Publications

Review of The Critical Merits of Young Adult Literature: Coming of Age ed. by Crag Hill. Children’s Literature Association Quarterly, Vol. 41.4 (2016): 462-464.

The full review can be found online via Project MUSE.

Here’s the table of contents, for a brief glimpse into the book:

Chapter One by Crag Hill: Introduction: Young Adult Literature and Scholarship Come of Age

Chapter Two by Janey Alsup: More Than a ‘Time of Storm and Stress’: The Complex Depiction of Adolescent Identity in Contemporary Young Adult Novels

Chapter Three by Mark Lewis & Sybil Durand: Sexuality as Risk and Resistance in Young Adult Literature

Chapter Four by sj Miller: Hungry Like the Wolf: Gender Non-conformity in YAL

Chapter Five by Janine Darragh & Crag Hill: ‘The Worst Form of Violence’: Unpacking Portrayals of Poverty in Young Adult Novels

Chapter Six by KaaVonia Hinton & Rodrigo Joseph Rodriguez: ‘I was carrying the burden of my race’: Reading Matters of Race and Hope in YA Literature by Walter Dean Myers and Sherman Alexie

Chapter Seven by Christopher Arigo: Creating an Eco-warrior: Wilderness and Identity in the Dystopian World of Scott Westerfeld’s Uglies Series

Chapter Eight by Linda T. Parsons & Angela Rietschlin: The Emigrant, Immigrant and Trafficked Experiences of Adolescents: Young Adult Literature as Window and Mirror

Chapter Nine by Laura Powers: Annotated Bibliography

If you’d like to buy the book, here’s the link.

 

“Story Summaries and Author’s Notes and Reviews, Oh My!: The Activity System of Fan Fiction.” Grassroots Writing Research Journal 6.1 (2015): 73-86.

I wrote this article during my first semester at ISU, in our version of the “Teaching College English” class that helps new graduate assistants understand our Writing Program’s approach to teaching First Year Writing. At ISU, we design our WP classes using Rhetorical Genre Studies and Cultural Historical Activity Theory as our theoretical foundations. As a program, we publish a new journal every semester with articles written by students and instructors with freshman students in mind as our audience. I really enjoyed writing this article, due to both its casual tone and the opportunity I had to introduce freshman students to a personal favorite writing (and reading) genre: fanfiction.

Our back issues are available on our Writing Program website: isuwriting.com. I highly recommend looking through them, especially if you teach FYW. The full text of my article can be found via this link to the particular issue in which it was published: http://isuwriting.com/category/gwrj-issues/gwrjournal-issue-6-1/. Just scroll down to the seventh article.

Review of Reading Like a Girl: Narrative Intimacy in Contemporary American Young Adult Literature by Sara K. Day. The Lion and the Unicorn, Vol. 38.3 (2014).

The full review can be found online via Project MUSE.

Here’s the table of contents, for a brief glimpse into the book:

Chapter 1: She Is a Creature Designed for Reading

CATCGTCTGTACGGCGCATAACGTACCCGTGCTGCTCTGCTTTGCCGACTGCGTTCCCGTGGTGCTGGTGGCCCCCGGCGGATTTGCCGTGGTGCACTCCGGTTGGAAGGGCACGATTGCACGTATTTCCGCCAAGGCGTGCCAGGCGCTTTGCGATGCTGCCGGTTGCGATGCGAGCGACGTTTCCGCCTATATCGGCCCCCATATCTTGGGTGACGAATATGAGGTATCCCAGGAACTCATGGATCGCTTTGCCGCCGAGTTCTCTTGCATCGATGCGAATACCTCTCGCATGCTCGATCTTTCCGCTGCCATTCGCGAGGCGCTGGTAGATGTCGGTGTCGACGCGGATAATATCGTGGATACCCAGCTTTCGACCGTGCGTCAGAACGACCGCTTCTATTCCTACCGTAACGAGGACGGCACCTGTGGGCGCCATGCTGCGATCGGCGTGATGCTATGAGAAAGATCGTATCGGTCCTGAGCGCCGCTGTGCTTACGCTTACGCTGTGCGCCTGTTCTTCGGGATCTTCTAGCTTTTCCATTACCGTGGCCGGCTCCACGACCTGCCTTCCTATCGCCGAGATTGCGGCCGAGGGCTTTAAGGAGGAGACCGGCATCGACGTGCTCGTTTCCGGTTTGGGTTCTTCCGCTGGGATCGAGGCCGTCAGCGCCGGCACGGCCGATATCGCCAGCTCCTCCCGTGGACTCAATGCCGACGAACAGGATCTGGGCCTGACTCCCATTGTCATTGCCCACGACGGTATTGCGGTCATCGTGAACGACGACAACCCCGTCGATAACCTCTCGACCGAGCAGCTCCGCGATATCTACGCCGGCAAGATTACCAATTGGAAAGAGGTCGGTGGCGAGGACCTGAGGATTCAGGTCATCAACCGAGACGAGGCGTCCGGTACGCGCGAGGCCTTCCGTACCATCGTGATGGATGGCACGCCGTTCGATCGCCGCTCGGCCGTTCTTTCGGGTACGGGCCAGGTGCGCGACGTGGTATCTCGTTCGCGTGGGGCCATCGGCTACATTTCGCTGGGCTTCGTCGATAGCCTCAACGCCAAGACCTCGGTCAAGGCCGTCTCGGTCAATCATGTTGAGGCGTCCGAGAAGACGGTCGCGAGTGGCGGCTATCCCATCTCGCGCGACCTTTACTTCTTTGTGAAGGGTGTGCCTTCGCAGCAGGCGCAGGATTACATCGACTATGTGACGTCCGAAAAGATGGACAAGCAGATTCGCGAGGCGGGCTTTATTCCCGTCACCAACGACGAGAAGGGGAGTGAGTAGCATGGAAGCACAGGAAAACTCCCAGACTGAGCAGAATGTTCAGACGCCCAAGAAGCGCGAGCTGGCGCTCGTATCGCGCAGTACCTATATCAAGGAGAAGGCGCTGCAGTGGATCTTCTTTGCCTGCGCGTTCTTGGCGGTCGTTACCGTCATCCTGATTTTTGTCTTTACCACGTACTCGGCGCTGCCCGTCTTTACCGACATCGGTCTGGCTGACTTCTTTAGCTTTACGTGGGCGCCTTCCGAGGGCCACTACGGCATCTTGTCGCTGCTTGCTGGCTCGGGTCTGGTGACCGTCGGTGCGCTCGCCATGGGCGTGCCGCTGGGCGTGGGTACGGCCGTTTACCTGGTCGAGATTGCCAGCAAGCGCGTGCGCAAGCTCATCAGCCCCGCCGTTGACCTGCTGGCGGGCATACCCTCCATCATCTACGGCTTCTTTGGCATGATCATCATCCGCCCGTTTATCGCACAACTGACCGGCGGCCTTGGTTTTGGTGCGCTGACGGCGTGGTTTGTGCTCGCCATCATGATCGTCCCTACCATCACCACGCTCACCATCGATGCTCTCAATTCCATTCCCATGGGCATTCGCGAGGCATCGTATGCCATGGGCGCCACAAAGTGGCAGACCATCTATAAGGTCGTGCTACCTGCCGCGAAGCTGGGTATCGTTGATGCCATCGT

Chapter 2: Opening Myself Like a Book to the Spine

Chapter 3: He Couldn’t Get Close Enough

Chapter 4: She Doesn’t Say a Word

Chapter 5: What If Someone Reads It?

Chapter 6: Let Me Know What You Think

If you’d like to buy the book, here’s the link.

 

Review of How to Cheer Up Dad by Fred Koehler. Reading Inspires Success in Education: A Children’s Literacy Journal, Vol. 2 (2014).

As this review cannot be found online, here are my brief thoughts on the book (though not my actual review from the journal):

The metafictive nature of this story really appealed to me as a reader and teacher. It calls for a strong ability to read not just words and pictures separately, but also in relationship to one another. I also appreciated that this story features a single father who is very involved in his child’s life. Mothers tend to be more heavily featured in picture books, so this was a nice change in representation.

Here’s Koehler’s page, via Penguin Random House: http://www.penguinrandomhouse.com/authors/233433/fred-koehler

Here’s a link, if you’d like to buy the book:

https://www.amazon.com/How-Cheer-Dad-Fred-Koehler/dp/0803739222

Review of Again! by Emily Gravett. Reading Inspires Success in Education: A Children’s Literacy Journal, Vol. 1 (2014).

As this review cannot be found online, here are my brief thoughts on the book (though not my actual review from the journal):

Again! is probably my favorite book by Emily Gravett, though all her books are amazing examples of postmodern picture books. The portrayal of a young dragon wanting to hear a bedtime story again and again and his very tired mother just wanting to get to sleep will be quite familiar to anyone who’s interacted with a young child before their bedtime. I really enjoy picture books that provide young readers with additional reasons to interact with characters, plot, and settings, along with the illustrations and the physical book itself. This picture book is a great example of all these elements in one hilarious tale.

As a side note, Gravett’s Monkey and Me is required reading for my fall 2017 section of ENG 170: Foundations in Literature for Children. I highly recommend it to teachers, librarians, parents, family members, and others that are interested in improving the visual literacy skills of the young readers in their lives. Of course, it’s also a cute story of a girl, her favorite stuffed monkey toy, and their upcoming trip to the zoo, which is reason enough to enjoy it, as well.

Here is a link to Gravett’s website, in case you want to explore her bibliography for yourself: http://www.emilygravett.com/

Here’s a link, if you’d like to buy Again!:

https://www.amazon.com/Again-Emily-Gravett/dp/1442452315/ref=tmm_hrd_swatch_0?_encoding=UTF8&qid=&sr=

Here’s a link, if you’d like to buy Monkey and Me:

https://www.amazon.com/Monkey-Me-Emily-Gravett/dp/1416954570/ref=sr_1_2?s=books&ie=UTF8&qid=1495900540&sr=1-2&keywords=monkey+and+me